23 Comments

  1. They are closeted gays and dating each other as a pretense to please their families. They both have a partner on the side that they love and she is saying they should just admit this, come out of the closet and get married to those partners.

    Otherwise, it doesn’t seem to make sense.

  2. I’m beginning to think the theme of Pardon My Planet is modernity is just too self-aware and cynical to actually do things and live life with the expectation of actually *succeeding*. It simply can’t even occur to this miserable millenial to date and be *satisfied* in the relationship. I mean, what is this, *sarcasm* some sort of world that isn’t futile? Yeah… right.

  3. It seems as though some of the comics writers go with this definition: humor consists of setting up expectations and then contradicting them. That may be part of humor, but it falls flat if the contradiction makes no sense. It’s like saying this is funny: I was really lucky; I was walking along on the sidewalk and I only broke one leg.

  4. Yea, I’m sort of following along with woozy’s train of thought. It may be a cynical comment on marriage, as in you can’t be married to someone you’re in love with as evidenced by people who are always looking for an escape (very high rates of divorce/infidelity these days). Perhaps she’s saying something like, “Look, we’re in love, so there’s no way we could get married. That just would’t work.”

  5. Marrying someone just because you love them is a modern invention. In ye olden times, you married whoever daddy negotiated for you to marry, and then (hopefully) you grew to love them.

  6. It is so simple: Earl is in love with her – she is in love with somebody else who doesn’t love her. Time to start all over again and find new partners.

  7. I get the idea of setting an expectation in a joke and then contradicting it. And I have no problem with the common theme of how marriage ruins a relationship. But note that she is still suggesting marriage – just not to each other – so that joke doesn’t really hold water. If she had said “It’s time we split up”, that would have at least gone along with the “marriage is bad” theme.

    Or another radical thought. Just don’t get married!

  8. I think Calvin’s TV show is on to something. Maybe Earl is being let down gently – she and he are in love, but for her it’s not Earl!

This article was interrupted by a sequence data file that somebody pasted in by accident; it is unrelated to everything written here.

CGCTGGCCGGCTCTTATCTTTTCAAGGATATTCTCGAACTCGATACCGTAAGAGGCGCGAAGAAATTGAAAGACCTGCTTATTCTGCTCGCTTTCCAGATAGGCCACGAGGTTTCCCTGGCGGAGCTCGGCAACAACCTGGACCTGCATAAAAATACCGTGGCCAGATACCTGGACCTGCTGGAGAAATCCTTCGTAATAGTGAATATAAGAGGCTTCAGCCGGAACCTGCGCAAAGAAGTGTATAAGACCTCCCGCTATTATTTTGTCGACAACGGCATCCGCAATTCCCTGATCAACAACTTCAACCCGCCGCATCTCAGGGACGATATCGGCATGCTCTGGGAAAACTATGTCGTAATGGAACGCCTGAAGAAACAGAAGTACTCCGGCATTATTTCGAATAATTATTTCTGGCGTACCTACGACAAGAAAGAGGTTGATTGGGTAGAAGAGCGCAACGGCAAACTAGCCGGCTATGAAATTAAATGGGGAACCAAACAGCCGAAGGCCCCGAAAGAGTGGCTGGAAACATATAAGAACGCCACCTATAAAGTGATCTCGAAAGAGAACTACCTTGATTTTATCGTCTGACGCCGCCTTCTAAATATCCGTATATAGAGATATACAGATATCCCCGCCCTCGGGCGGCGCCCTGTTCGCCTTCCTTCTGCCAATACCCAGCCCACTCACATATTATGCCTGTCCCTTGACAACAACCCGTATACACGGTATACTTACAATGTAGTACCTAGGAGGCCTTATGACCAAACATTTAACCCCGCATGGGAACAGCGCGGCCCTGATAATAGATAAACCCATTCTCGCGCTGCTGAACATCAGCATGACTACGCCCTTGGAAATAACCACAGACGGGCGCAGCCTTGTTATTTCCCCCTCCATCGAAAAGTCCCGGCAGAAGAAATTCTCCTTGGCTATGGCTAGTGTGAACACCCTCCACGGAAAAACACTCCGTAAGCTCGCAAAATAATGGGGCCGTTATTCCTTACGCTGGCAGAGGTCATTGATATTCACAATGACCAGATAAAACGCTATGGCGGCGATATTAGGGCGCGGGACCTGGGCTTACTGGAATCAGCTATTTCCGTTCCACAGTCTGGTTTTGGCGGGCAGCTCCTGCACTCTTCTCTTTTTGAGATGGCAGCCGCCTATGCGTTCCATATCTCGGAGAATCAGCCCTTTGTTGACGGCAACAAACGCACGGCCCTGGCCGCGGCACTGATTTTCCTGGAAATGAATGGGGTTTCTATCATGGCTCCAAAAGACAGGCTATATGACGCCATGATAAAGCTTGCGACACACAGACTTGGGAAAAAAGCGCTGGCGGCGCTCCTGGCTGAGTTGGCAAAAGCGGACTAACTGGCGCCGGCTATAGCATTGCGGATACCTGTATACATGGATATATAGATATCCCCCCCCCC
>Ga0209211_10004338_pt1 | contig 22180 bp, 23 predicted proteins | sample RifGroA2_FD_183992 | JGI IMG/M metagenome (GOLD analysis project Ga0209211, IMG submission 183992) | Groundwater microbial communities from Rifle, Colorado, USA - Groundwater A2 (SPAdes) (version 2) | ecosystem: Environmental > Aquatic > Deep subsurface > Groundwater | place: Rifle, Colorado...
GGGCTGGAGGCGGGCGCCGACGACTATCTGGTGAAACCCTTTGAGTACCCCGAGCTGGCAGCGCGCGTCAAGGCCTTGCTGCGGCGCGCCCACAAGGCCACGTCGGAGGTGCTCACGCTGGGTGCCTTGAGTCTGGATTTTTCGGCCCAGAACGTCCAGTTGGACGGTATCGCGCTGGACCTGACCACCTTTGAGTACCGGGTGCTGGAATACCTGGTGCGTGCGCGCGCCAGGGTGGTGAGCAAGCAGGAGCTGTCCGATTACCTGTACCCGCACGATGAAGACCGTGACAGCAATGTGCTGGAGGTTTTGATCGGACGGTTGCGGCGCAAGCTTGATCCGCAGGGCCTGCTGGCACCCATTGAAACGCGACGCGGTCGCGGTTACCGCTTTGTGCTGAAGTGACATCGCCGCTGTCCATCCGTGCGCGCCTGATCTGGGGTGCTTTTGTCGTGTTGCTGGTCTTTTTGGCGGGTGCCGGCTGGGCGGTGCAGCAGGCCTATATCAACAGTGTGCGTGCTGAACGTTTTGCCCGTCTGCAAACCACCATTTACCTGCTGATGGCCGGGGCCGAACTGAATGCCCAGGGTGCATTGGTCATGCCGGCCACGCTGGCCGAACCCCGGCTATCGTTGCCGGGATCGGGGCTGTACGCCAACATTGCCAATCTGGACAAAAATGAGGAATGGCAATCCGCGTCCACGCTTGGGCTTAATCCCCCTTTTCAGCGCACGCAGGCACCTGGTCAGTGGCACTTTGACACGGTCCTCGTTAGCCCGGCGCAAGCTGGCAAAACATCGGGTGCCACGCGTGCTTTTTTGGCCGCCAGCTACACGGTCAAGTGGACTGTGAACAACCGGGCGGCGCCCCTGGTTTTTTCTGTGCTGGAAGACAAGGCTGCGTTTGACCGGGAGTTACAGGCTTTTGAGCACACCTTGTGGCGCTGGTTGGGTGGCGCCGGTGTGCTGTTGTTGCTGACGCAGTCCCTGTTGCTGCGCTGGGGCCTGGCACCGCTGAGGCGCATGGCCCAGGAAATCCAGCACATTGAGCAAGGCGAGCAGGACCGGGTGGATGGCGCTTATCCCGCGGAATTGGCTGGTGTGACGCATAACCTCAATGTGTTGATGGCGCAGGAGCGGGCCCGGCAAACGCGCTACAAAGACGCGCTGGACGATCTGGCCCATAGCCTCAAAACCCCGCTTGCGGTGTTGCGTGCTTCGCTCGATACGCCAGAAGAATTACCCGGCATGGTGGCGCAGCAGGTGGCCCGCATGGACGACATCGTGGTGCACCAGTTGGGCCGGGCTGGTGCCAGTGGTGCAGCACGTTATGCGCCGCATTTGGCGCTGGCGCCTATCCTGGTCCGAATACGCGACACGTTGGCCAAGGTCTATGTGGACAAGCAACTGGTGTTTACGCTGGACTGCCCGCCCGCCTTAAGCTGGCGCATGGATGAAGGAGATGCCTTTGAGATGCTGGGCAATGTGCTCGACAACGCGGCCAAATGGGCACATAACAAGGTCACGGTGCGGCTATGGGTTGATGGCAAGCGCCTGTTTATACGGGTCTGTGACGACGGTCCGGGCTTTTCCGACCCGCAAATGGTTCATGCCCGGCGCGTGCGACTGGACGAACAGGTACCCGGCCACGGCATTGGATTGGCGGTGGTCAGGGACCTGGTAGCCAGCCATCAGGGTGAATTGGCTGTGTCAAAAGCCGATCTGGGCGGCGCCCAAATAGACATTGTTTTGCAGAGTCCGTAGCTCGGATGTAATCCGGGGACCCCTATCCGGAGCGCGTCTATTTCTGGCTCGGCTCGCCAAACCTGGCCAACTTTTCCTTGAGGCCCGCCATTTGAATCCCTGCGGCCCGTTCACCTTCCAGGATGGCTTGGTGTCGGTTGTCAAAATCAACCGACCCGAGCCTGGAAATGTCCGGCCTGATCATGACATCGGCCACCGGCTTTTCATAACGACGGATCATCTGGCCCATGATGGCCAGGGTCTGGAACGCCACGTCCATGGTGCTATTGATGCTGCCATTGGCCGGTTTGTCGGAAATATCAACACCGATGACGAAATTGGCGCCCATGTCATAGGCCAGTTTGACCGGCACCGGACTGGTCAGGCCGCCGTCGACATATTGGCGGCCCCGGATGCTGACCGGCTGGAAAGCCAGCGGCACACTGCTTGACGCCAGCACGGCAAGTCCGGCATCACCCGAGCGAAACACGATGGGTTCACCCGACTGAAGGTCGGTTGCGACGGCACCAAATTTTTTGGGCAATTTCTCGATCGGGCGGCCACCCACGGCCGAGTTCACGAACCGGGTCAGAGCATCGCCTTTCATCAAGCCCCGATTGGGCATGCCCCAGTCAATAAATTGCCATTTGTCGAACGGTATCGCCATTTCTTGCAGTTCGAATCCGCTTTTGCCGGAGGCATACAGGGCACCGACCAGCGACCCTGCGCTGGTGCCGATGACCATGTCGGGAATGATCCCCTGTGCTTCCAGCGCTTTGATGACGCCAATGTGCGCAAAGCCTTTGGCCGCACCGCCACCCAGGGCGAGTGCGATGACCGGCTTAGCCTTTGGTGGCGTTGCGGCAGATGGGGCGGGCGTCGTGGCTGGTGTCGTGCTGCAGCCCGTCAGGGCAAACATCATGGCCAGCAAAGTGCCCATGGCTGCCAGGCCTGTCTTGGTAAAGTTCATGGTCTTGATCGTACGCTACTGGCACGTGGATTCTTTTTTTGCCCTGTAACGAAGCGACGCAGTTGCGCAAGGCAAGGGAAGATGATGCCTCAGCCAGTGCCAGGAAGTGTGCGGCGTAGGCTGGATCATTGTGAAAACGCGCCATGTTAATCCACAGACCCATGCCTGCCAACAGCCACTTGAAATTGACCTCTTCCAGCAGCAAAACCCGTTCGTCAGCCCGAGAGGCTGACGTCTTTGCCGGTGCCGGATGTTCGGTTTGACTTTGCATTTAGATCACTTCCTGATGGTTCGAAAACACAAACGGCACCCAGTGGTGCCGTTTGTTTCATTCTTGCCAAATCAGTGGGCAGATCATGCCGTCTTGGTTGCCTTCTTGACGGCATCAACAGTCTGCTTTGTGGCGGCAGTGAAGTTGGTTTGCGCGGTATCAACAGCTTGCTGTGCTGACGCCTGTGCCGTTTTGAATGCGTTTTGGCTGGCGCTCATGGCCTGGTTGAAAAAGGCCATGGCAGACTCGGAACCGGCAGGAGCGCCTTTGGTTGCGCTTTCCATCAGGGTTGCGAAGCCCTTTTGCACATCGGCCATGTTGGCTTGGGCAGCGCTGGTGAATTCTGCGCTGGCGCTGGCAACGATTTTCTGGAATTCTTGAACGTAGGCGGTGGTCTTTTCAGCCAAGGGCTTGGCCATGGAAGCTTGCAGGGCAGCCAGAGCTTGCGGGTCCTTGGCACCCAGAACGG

9. I find ‘Pardon my Planet’ depressing, both in the drawings and whatever the characters say. I don’t THINK it’s meant to be a [funny] comic, per se, and I also think it appears as a CIDU way too often. Just IMHO.

  10. FWbean’s characters have physical issues that make them miserable, whereas PMPlanet is psychologically miserable, and not just the characters; its overall feeling.

  11. I had the same reaction as Jens – ‘You’re in love with me, I’m in love with somebody else’. Still not funny, IMO.

  12. I was reminded of the words of a Country song: “I waited all night to meet someone like you, but now you will have to do.”

  13. @stan… I guess I’m thinking of it more as. If things are going badly that’s comfortable and to be expected but if something is going well then obviously we aren’t taking acknowledging the problem seriously enough and that’s the worst possible offense people in this generation can do. And if you were to suggest that maybe there *isn’t* a problem or if there is it is slight and that maybe things might actually be *okay*, that is just *proof* that you are truly a flawed and vindictive human being.

  14. Maybe it’s an attempt at Emo Philips’ humor:

    “My girlfriend and I had sex in a parked car, because somebody left it unlocked.”

    “I got in trouble just because I didn’t open the car door for her. Instead I just swam to the surface.”

    “I caught my wife in bed with another man and I was crushed. I said ‘Get off me, you two!'”

  15. I took it as even more cynical and depressing than “marrying someone you’re in love with would be bad”; rather, that being in love is bad and the cure to being in love is to get married. “We’re in love [with each other] and therefore we should marry other people to make that go away.” But also subsuming the earlier sentiment since otherwise marrying each other might be a solution.

  16. @ woozy – Yea, I understood what you were getting at. I just meant I was skipping down the cynical path as you were, but I was just looking at different trees.

    Jens and Chak – ‘You’re in love with me, I’m in love with somebody else’. I see what your saying, but why the line: ‘It’s time we found someone to marry.’ If that were the case, don’t they have someone to marry? The people that they love? Why are they looking?

  17. My first thought was an ancient Punch cartoon of a lumpish country couple on a walk:
    SHE: After all these years, shouldn’t we be getting married?
    HE: Aye, lass. But who would have either of us?

    I enjoyed PMP when it started and seemed to have actual characters, but early on it drifted into random gags. The lady seen in this sample, presumably the sought-after Icy Beauty, exists to reject dates or sit passively as they disqualify themselves. The golddigger with the tiara isn’t around as much these days, but was always getting engaged or married to a different toadish fossil. The somewhat gross old couple, the budding Lockhorns with a kid, the young unmarrieds who live together but don’t relate beyond speaking the day’s gag at each other … Can anybody name the characters? I don’t need another soap, but it would be nice if the characters were solid enough to support gags about modern relationships. Heck, in “Blondie” you know who everybody is and there’s comedy in how they interact.

    Insert kids off the lawn geezerism here.

  18. I’m often non-plussed by Punch humor, but that was pretty good. Obviously much better than the PMP comic.

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